By Alex Boelkins
For readers of Epoxyworks, the name Hot Canary should ring a bell. Constructed in 2011 by an employee team at Gougeon Brothers, Inc., she was built as a winning platform for the Everglades Challenge. Having completed several of these self-supported, expedition races, and with the sad passing of Jan Gougeon, the highly customized i550 Hot Canary was listed for sale, ready for new adventures.
My wife Rachel and I had been searching for the “perfect” first boat since early 2016. Along the way, I discovered and fell in love with the i550, but had always told my wife to never, ever let me build a boat. After watching the time lapse of one being built (coincidentally, it was Hot Canary), I actually needed very little convincing to not build one. So now what? Well, the next step seemed clear after I discovered that the venerable Hot Canary was actually for sale.
Logistically, purchasing Hot Canary didn’t make a ton of sense. She was languishing under the Florida sun and had been listed for nearly a year. Something was probably wrong with her, and even if she was in great shape, how would we get her back to Michigan? Figuring we would sort out these details later, we wrote a heartfelt, personal letter to Meade Gougeon, and made an offer on the boat. Amazingly, he accepted and we suddenly found ourselves the new owners of a ridiculously awesome little boat.
I flew down for a quick survey (which I performed) and prepared the boat for the 1,300-mile journey. Using an eBay®-like website called uShipTM, we arranged for a truck to trailer her north. I breathed a huge sigh of relief when I saw her pale yellow hull being backed into our driveway. She had made it back to her Michigan roots.
Having arrived in October, we had time for a single test sail on a blustery fall day in Muskegon, Michigan. Our death roll under spinnaker proved that the boat had a steep learning curve, but we were head over heels for this little sportboat. To make the boat our own, we committed to an off-season refit with fresh paint and new non-skid.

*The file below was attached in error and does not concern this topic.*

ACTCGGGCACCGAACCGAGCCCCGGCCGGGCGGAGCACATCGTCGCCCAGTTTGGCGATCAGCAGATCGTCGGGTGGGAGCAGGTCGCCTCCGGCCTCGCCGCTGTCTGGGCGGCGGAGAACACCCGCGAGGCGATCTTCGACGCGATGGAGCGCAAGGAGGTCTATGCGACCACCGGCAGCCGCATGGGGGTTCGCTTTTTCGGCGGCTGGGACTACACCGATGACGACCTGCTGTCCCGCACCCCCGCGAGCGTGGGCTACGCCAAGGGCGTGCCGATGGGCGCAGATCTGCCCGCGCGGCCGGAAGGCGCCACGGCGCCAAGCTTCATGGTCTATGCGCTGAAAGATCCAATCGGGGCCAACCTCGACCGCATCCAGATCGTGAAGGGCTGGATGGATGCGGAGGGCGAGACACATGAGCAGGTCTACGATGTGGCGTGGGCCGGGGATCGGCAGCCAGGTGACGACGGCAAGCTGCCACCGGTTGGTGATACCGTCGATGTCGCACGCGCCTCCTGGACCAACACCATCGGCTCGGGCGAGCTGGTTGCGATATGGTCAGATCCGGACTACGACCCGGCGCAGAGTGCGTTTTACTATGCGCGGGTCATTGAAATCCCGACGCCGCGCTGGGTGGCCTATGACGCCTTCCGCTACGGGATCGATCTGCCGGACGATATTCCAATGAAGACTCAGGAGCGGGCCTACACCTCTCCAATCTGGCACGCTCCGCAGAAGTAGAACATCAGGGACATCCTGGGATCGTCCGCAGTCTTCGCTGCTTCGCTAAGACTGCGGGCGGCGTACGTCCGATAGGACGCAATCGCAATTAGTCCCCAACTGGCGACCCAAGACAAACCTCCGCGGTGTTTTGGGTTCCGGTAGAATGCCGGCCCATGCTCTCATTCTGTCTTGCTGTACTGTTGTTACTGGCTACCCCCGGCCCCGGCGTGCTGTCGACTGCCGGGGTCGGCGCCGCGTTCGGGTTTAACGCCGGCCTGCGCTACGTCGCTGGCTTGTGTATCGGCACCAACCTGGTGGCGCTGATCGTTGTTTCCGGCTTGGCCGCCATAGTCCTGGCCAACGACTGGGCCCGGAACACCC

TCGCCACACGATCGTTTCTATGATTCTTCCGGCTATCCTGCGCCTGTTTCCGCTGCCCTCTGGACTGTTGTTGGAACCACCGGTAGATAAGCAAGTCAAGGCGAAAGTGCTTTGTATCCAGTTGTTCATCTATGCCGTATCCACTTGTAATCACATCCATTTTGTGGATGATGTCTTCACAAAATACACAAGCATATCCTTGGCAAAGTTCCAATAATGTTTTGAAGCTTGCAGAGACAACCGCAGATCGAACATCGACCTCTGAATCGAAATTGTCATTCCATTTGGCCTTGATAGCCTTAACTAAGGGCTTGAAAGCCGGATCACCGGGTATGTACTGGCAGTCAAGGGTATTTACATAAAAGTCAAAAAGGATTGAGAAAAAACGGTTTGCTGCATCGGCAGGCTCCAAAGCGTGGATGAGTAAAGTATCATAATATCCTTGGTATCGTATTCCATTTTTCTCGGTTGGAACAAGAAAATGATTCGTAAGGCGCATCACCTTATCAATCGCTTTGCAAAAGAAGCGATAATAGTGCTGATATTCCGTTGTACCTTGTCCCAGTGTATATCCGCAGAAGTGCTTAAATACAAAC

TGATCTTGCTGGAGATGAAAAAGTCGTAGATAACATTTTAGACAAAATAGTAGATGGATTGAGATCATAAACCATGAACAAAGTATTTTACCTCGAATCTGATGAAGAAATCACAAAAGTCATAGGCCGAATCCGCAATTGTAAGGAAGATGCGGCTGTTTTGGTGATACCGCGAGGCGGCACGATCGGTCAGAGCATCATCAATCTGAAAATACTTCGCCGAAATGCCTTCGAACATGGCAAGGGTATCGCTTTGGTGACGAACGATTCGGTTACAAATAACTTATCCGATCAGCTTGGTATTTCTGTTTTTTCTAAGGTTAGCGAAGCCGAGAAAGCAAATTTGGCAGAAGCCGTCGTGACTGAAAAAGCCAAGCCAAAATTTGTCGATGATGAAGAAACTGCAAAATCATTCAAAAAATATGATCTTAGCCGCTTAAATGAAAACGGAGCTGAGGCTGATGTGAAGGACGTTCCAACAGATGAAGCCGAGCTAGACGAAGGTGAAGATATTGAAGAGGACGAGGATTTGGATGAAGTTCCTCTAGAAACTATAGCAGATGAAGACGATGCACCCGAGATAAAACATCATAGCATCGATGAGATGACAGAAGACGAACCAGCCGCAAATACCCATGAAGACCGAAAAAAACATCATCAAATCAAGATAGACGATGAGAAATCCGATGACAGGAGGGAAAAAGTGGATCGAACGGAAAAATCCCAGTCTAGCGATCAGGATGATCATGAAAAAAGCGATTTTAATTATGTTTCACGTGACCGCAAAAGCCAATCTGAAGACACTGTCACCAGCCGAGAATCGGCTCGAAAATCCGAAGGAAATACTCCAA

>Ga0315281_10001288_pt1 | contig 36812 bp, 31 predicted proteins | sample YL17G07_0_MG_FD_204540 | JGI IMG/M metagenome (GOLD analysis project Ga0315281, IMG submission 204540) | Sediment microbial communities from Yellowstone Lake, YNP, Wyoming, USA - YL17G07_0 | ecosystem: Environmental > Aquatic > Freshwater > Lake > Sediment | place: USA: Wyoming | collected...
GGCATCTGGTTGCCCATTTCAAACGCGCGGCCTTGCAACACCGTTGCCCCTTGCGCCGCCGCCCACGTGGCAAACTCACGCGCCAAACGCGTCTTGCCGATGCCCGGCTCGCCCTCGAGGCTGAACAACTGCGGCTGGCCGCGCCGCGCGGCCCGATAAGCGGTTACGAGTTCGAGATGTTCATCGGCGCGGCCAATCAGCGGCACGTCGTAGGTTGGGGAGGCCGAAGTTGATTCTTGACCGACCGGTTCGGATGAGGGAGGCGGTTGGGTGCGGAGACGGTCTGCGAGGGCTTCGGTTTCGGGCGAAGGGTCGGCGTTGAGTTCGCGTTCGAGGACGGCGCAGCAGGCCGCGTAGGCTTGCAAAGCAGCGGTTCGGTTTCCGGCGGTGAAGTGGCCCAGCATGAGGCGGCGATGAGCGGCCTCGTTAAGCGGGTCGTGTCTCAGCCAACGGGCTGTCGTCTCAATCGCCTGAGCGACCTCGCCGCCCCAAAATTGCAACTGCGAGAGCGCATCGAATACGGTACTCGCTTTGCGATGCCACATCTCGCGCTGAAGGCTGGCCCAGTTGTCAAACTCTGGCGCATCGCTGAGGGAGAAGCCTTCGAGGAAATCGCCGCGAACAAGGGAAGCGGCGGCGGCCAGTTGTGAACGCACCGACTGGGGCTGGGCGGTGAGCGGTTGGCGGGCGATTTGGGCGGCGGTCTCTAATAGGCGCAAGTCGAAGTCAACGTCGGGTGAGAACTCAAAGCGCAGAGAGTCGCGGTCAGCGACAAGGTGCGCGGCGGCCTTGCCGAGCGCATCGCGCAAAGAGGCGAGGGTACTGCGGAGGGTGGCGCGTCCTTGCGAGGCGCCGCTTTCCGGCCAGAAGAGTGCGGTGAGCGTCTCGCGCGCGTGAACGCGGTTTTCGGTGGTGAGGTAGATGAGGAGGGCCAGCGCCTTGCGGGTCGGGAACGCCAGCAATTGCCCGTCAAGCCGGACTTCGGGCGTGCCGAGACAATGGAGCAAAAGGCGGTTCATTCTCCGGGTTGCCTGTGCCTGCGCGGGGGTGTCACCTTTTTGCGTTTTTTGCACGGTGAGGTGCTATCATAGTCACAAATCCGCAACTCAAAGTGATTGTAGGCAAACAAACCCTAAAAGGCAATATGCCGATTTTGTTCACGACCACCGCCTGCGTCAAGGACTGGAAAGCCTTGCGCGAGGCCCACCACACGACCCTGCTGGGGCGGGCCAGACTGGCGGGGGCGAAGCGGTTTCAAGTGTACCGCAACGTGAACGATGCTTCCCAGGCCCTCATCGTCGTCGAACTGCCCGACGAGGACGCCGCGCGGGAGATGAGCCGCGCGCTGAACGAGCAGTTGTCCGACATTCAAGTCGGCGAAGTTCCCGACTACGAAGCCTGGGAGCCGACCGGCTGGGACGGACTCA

We had some great warehouse space available, so the boat was moved there. The first step was to remove all of the deck hardware so it would be easy to sand. Having been built by the gurus at Gougeon Brothers, everything was bedded in epoxy, so a soldering gun was used to heat the fasteners and break the tenacious bond. The four stanchion bases were especially hard to break free, but we eventually had all of the hardware removed, bagged, and labeled. Numerous photos were taken so we could remember how it went back together.
At some point in her illustrious racing career, Hot Canary had taken a pounding on a Florida beach, so we began by filling and fairing dozens of small chips in the deck and hull.
Taking advantage of several sunny spring days, we moved the boat outside and sanded her down. What a loud, messy job. The non-skid was removed with 60-grit paper and the entire hull was sanded with 150-grit. Back indoors, we flipped the boat over so we could sand the bottom.
We removed the old bottom paint using a random orbital sander and 80-grit, then filled various dings with WEST SYSTEM Six10 Thickened Epoxy Adhesive. It was a little harder to fair, but I felt more confident with the WEST SYSTEM product below the waterline. With the boat completely sanded, faired, and wiped down, it was finally time to paint.